Sunday, December 9, 2018

The Handshake

This post was inspired by former president George H.W. Bush, a member of the Greatest Generation,  who recently passed away. To me, he was an authentic example of the very masculine virtues of courage, commitment, loyalty, honor, compassion, and genuine leadership.  I pray that his life has inspired a new generation of leaders to carry on his legacy.
"It's possible to tell things by a handshake.  
I like the 'looking in the eye' syndrome.  It conveys interest.  
I like the firm, though not bone-crushing shake.  
The bone crusher is trying too hard to 'macho it.'  
The clammy or diffident handshake, fairly or unfairly, get me off to a 
bad start with a person. - George. H. W. Bush
Last weekend our trucking company hosted it's annual Christmas party.  This year we asked our two oldest sons, Benedict and Andrew, if they wanted to tag along, and to our surprise, they said yes. It was our hope that they would not only get to meet many of the amazing co-workers and employees, whom we work with, but also experience the joy of coming together for a meal to celebrate the blessings of the past year.

After a hearty steak dinner and some good ol' country swing dancing (yeah, we hired a DJ!), the evening slowly began to wind down. Little-by-little employees came to bid their good-byes, to offer gratitude to Steve for being a pretty great boss, and to wish us a Merry Christmas.

The parting conversation that really took us by surprise involved Ben and Andrew.  Several men approached Steve and shared with him how impressed they were with the boys' handshake. You read that right.  It wasn't their academic or athletic success or their handsome faces that made a strong impression (c'mon, it's a mama's right to say so!).

Nope, it was the handshake.

Most young men don't know how to shake another man's hand, or look him in the eye when introducing themselves.  But your boys sure do.

And with that, we knew we'd been doing something right in this whole mission of raising men. Score one for grace and perseverance!

Around the age of five or six, Steve takes a bit of time with each of the boys to teach them a proper handshake, how to introduce themselves, and the importance of making eye-contact when they do so.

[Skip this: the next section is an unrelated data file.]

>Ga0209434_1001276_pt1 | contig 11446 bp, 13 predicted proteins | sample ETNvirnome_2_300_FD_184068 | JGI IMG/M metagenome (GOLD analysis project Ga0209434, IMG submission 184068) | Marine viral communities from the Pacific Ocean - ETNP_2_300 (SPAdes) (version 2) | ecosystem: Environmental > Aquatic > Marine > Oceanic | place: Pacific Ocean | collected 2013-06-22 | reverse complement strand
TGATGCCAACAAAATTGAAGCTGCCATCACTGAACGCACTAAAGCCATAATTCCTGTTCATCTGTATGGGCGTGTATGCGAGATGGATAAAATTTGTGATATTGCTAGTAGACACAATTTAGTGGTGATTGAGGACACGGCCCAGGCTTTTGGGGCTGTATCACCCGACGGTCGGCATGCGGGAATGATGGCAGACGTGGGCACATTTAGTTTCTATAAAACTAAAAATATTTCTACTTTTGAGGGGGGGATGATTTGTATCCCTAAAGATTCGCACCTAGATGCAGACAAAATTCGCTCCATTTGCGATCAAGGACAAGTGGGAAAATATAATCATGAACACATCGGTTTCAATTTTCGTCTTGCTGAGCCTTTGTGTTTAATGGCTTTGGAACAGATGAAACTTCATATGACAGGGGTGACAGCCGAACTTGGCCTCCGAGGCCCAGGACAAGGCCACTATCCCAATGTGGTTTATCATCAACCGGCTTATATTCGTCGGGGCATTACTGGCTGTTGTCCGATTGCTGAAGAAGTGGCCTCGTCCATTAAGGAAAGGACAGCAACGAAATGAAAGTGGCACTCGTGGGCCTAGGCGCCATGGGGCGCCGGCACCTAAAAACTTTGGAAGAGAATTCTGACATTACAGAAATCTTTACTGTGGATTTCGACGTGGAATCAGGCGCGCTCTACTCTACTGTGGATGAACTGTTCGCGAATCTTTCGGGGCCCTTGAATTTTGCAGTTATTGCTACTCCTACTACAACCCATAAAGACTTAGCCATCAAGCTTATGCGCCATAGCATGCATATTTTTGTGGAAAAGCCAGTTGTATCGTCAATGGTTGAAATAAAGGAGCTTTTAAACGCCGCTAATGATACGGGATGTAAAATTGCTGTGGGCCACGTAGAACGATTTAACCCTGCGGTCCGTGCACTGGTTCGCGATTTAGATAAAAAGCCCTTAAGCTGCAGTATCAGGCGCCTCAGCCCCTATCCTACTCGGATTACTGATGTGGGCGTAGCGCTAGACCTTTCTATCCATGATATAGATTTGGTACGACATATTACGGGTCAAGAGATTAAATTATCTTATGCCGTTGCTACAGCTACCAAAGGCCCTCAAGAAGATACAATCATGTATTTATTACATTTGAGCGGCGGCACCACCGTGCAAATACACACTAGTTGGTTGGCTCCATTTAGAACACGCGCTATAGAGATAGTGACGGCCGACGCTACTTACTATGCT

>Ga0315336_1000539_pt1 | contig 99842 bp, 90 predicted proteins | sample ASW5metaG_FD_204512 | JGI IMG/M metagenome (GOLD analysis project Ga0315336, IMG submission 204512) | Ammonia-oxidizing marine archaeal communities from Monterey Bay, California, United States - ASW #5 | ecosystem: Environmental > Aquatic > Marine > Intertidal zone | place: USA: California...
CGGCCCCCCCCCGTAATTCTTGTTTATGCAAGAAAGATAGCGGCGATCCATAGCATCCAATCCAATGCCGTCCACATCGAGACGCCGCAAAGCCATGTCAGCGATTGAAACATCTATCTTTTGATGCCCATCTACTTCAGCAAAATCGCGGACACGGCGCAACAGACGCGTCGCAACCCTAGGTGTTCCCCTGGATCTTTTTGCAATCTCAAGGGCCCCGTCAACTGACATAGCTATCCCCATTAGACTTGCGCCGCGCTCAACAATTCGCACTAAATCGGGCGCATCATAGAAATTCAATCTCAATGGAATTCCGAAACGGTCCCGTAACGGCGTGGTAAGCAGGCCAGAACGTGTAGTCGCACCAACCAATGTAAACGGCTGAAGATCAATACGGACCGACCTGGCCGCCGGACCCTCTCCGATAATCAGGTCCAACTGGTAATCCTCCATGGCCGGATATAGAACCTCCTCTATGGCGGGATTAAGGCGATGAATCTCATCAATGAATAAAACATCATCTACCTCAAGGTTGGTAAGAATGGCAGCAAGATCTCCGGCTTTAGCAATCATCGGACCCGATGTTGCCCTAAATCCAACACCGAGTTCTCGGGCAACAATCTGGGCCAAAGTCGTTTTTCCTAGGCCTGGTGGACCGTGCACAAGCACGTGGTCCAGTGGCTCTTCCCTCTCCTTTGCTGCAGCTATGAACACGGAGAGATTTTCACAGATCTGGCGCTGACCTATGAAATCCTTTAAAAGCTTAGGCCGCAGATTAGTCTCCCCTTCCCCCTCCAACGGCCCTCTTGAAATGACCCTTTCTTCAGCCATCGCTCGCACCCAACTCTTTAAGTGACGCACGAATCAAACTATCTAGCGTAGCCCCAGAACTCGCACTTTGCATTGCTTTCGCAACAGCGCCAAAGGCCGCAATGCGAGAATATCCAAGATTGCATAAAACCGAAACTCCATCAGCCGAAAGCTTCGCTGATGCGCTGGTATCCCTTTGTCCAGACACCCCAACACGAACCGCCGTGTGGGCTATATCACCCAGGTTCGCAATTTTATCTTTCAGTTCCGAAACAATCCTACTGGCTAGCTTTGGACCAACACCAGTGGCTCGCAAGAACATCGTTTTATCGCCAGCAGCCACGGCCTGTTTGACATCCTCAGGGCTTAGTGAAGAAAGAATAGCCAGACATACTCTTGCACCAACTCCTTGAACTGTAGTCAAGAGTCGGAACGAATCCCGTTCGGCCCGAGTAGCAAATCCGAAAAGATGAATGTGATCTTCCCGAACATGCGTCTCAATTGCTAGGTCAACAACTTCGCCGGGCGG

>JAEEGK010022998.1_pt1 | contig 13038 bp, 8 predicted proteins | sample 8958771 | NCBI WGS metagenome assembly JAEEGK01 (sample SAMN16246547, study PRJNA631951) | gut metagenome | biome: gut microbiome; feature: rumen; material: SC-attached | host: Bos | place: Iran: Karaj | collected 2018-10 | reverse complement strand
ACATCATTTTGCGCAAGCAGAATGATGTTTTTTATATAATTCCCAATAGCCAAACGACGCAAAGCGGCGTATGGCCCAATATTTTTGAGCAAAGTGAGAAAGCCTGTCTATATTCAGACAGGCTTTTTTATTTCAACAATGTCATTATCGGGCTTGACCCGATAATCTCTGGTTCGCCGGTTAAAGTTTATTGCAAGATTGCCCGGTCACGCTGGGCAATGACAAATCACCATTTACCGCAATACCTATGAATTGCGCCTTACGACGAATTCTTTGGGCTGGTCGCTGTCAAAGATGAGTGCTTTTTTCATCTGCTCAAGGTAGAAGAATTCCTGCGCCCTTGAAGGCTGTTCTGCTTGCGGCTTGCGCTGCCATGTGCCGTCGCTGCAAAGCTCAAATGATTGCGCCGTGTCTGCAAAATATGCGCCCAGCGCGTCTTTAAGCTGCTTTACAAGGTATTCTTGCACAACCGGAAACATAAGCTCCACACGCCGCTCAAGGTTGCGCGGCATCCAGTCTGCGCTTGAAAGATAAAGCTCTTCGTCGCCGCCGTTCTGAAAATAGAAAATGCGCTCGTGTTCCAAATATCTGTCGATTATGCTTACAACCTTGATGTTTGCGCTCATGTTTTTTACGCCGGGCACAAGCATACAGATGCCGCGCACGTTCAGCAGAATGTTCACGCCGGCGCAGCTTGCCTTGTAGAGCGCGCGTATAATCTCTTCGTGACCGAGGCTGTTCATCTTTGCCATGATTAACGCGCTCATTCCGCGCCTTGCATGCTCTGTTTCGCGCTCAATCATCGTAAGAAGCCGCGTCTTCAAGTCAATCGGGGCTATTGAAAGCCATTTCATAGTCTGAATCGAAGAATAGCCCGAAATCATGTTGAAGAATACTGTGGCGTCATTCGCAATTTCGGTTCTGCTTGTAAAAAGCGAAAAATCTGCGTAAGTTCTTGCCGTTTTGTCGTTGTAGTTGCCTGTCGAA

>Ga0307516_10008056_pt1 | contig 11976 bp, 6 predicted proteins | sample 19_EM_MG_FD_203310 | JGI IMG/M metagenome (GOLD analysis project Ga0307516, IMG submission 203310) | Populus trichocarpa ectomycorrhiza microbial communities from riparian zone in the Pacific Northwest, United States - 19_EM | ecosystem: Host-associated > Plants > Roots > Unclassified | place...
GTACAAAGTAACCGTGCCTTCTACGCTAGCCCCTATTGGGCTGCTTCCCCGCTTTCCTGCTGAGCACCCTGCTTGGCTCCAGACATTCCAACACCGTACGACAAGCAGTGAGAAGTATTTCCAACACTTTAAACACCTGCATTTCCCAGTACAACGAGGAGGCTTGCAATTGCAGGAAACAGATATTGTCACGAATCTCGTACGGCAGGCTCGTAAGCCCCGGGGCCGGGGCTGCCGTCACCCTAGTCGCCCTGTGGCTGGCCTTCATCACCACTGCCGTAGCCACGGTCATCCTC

Last week, as Steve reeled in Charlie and Joseph from the Lego table for a refresher lesson, I decided to observe the master at work.  In the past, I never really listened to Steve's instruction on this topic with the boys. But this time, as I slogged through a heaping sinkful of dirty dishes, I was completely enamored with their interaction:

Charlie, are you a son of God?
Yes, Dad.

Are you strong, courageous, and a boy of integrity?
Yes, Dad.

Well, when you meet someone for the first time, they don't know those things about you, they don't know who you are.  But if you stand up straight, look them in the eye, and speak your name with confidence, they will know exactly who you are.
Okay, Dad!

I understood, right then and there, that a boy's handshake (and a man's for that matter), is not just a common formality.  It's a powerful communicative experience of self, and of the other, for both the giver and the receiver.

Now, some of you may be saying, my boy is shy, I don't think it's fair to force him to shake hands. You're right, you shouldn't force him.  We've got a couple of shy ones in our bunch, too.  Shyness isn't looked upon with favor in our current culture, but it should not be shamed or dismissed.

I could write an entire post on the quiet, contemplative nature of my shy guys.  They are beautifully made in the image and likeness of God, and I have learned mountains upon mountains about the complexity of the human person from them!

We teach and train our sons every day, giving them tools that we believe will help them as they grow into manhood.  And we practice with them at home! Practice builds confidence, and confidence makes the moment of truth a little less intimidating.

Most of us have insecurities or weaknesses that can sometimes make social interactions  uncomfortable.  But I believe that, in certain moments, we are called to rise up out of those insecurities for a greater good. In this case, it's recognizing and acknowledging another person.

To give you an example of how we converse with the boys in matters of shyness, we gently remind them:
It's okay for you to feel shy! But, you will spend the rest of your life meeting new people, and we believe that you have what it takes to rise above your shyness, in that moment, and acknowledge the other person in a dignified way. You never know who you might meet! Don't miss the opportunity!

Boys are pretty basic. They don't always need flow charts, and field trips and crafts to communicate the simple lessons of life (trust me, I've tried all of the above, cue the sweat and tears).  They just need someone with a little grit and conviction to take a minute to teach them the life lessons that are so easily overlooked.  Lessons like a proper handshake.

"To build self-image, you need to join the smile, firm handshake, 
and compliment club.  -Zig Ziglar